What is a Jumbo Mortgage?
The term "jumbo mortgage" is a more common name for a type of "nonconforming loan." It's not terribly different from most mortgages, but the small differences can mean the world if a jumbo mortgage is the right option for you! To understand jumbo loans, we first need understand conforming loans. The term is used to describe the loans that conform to the standards set by Fannie Mae and Freddie Mac, government sponsored enterprises that purchase the bulk of U.S. mortgages from lenders and banks. These two enterprises set a standard that limits the maximum value of any individual mortgage they will purchase. For the sake of clarity, Fannie Mae and Freddie Mac purchase mortgages from lenders and banks so the smaller institutions can have more liquidity (and offer more loans). With the set standard, the banks and lenders tend to conform because they want the two larger enterprises to purchase the loans. These loans are considering "conforming loans" because they meet the standard - currently set (for 2018) at $453,100 for single-unit homes. Some "high cost" markets (like New York or Los Angeles) will have a higher standard amount, and these standards can vary from county to county. You can learn more about these limits on the Federal Housing Finance Agency's website: www.fhfa.gov - and watch a video here explaining some of the conforming limits for 2018!
So, loans that exceed the standard amount are considered "nonconforming" - and are more commonly referred to as "jumbo loans" or "jumbo mortgages." These types of loans are generally used to higher priced, luxury homes - or homes in highly competitive real estate markets.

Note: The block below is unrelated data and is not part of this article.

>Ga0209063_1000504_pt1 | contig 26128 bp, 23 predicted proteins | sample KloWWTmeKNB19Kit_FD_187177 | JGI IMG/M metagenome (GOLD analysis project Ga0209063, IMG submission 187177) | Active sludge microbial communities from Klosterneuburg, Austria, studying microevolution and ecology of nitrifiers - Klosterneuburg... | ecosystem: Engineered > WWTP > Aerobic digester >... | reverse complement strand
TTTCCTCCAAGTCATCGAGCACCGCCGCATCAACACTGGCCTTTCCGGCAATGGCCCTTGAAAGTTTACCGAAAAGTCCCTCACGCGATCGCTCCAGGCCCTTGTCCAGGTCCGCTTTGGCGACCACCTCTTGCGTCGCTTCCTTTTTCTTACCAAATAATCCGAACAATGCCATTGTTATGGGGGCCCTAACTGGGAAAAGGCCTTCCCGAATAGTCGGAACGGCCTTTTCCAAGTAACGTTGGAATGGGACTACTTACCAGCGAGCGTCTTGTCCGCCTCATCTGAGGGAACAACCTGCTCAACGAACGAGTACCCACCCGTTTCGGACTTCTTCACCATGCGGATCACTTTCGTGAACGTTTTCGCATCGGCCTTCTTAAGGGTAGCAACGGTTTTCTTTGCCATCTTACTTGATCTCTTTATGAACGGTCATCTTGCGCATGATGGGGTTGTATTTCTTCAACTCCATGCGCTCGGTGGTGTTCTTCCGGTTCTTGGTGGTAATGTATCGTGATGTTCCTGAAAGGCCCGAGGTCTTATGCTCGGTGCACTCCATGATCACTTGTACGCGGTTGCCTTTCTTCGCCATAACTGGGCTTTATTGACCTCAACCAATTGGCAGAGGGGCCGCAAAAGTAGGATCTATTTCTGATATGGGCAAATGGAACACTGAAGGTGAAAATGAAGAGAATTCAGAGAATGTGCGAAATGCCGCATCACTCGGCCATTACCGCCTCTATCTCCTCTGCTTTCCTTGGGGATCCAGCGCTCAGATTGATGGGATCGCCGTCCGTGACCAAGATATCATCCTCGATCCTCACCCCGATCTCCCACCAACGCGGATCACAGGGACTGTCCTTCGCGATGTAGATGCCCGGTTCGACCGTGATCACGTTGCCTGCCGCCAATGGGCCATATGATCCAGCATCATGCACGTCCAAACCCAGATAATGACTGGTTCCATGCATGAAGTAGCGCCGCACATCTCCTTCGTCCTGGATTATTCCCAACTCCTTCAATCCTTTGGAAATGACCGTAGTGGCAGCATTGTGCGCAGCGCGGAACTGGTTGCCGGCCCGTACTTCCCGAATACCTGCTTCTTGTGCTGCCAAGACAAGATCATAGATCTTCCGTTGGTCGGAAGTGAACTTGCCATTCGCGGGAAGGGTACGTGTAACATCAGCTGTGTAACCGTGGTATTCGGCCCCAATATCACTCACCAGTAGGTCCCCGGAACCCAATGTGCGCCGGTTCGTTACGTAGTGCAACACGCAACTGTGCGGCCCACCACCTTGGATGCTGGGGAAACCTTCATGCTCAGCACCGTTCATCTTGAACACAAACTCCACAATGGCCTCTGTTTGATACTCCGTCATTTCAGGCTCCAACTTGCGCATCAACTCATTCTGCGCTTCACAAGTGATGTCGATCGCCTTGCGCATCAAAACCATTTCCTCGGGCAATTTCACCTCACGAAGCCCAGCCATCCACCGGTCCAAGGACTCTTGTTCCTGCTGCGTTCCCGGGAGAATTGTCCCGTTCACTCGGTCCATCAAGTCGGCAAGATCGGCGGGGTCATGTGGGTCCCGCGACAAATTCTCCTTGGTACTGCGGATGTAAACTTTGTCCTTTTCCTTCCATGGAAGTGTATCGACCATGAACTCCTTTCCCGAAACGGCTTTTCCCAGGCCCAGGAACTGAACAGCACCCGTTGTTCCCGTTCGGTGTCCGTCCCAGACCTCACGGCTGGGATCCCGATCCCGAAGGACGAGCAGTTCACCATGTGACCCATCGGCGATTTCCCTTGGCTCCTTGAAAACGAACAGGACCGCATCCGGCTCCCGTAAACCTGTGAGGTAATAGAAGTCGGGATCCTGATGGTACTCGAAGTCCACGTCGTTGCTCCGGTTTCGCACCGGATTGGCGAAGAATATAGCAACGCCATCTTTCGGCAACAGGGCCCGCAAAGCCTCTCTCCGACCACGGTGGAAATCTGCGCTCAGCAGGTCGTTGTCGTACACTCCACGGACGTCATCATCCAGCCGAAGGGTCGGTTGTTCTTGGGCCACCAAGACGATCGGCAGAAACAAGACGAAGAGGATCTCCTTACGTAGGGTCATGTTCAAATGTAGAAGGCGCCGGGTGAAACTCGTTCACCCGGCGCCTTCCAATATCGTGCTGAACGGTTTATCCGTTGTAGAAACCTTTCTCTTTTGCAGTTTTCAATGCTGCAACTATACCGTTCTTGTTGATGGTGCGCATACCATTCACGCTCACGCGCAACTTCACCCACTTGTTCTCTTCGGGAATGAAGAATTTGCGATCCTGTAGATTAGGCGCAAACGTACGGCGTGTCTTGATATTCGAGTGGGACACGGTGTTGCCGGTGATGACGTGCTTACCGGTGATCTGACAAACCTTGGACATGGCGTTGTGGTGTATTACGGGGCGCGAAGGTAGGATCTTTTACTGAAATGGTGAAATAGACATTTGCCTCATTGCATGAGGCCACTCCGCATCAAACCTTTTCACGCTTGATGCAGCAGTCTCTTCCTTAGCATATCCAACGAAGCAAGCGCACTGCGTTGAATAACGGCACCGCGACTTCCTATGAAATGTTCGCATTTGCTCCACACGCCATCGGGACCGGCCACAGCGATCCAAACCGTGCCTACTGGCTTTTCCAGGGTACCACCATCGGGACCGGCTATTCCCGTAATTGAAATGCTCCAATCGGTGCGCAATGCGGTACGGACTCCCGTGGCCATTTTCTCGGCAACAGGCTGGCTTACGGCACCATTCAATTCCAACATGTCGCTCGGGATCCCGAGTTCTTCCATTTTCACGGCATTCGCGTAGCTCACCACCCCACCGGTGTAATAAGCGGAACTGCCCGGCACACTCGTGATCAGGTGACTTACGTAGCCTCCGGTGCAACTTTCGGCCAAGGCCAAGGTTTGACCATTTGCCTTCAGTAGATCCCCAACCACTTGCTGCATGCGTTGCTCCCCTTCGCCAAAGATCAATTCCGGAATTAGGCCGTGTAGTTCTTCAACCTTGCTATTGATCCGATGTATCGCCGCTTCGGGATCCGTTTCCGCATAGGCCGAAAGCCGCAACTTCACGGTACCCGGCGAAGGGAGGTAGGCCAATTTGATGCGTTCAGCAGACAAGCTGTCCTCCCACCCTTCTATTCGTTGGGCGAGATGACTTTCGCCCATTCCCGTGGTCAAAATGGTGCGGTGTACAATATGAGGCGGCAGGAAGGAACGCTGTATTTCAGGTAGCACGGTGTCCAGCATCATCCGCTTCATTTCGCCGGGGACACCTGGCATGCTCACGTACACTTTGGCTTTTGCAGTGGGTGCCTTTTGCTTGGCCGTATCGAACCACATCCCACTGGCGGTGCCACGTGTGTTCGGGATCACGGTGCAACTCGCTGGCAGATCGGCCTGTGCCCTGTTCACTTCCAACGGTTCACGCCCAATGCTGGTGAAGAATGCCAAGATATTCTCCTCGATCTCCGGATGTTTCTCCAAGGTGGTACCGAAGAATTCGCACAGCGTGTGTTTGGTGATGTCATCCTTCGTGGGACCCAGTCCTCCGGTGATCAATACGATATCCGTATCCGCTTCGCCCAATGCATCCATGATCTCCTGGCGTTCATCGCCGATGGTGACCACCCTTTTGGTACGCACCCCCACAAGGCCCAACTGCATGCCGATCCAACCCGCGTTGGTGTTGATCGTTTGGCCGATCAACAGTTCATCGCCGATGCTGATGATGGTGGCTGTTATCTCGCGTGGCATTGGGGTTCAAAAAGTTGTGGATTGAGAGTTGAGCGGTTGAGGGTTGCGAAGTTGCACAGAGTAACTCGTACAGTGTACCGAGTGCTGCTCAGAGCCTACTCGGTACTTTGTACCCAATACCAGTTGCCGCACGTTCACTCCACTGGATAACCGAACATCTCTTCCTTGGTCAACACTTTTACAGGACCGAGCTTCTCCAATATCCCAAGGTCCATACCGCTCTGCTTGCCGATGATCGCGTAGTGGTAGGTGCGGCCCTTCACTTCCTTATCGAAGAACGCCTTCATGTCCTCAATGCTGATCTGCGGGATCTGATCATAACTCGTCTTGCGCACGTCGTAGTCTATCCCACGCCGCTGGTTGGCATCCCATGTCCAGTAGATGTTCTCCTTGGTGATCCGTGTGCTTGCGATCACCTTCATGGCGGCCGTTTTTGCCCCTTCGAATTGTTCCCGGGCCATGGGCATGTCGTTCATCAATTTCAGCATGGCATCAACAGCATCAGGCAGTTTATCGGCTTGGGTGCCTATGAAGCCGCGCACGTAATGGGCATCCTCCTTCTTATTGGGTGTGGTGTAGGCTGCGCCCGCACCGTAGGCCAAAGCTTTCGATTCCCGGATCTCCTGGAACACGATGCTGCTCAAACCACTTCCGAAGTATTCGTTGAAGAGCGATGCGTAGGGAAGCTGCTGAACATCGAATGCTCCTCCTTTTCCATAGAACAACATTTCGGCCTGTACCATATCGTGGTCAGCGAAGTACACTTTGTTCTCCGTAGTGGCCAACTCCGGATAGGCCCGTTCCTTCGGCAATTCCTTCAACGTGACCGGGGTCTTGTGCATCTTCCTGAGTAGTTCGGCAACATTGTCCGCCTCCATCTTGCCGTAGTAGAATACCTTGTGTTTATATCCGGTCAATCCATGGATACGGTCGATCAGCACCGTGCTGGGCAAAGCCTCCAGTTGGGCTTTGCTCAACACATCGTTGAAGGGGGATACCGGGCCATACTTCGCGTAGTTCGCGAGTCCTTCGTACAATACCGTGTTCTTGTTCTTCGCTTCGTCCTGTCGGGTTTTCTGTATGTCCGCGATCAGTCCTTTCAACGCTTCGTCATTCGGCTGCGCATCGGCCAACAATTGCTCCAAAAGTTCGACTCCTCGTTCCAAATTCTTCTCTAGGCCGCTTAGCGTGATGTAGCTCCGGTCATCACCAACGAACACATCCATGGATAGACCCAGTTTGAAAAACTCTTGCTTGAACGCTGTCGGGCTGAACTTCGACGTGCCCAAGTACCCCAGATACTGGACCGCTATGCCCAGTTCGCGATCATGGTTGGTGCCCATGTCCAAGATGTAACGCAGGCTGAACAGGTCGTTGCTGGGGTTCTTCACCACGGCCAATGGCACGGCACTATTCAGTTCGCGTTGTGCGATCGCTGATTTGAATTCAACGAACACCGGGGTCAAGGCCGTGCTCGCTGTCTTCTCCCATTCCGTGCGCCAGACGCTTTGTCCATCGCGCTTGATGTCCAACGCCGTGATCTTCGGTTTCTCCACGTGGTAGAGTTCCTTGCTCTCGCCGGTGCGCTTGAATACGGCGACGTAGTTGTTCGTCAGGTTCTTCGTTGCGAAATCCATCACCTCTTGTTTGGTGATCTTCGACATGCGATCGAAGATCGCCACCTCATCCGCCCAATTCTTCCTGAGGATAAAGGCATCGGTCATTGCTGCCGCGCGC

These loans function like traditional mortgages, but will likely have slightly tighter restrictions. Like other types of nontraditional mortgages, these qualifying requirements are to ensure the borrower's ability to repay, as well as protect the lender from risk. Most jumbo mortgages are going to require a FICO credit score of 740 or higher and a debt-to-income ratio of 45% or better. Depending on the lender, the debt-to-income ratio may need to be as low as 35%.
Qualifying is similar to the process of other mortgages, though the large amount of the loan may require a borrower to produce even more documentation than normal. For self-employed borrowers, this may include two years' tax returns, bank statements, and even proof of assets.
Fortunately, jumbo mortgages are increasingly available, with steadily improving interest rates and more stability than in years past. If you're looking to purchase a home valued at more than half a million dollars, a jumbo mortgage may be just right for you! As always, explore lenders to find rates and options that fit with your unique scenario, and spend the time to get all of your financial information in order to make the process even easier!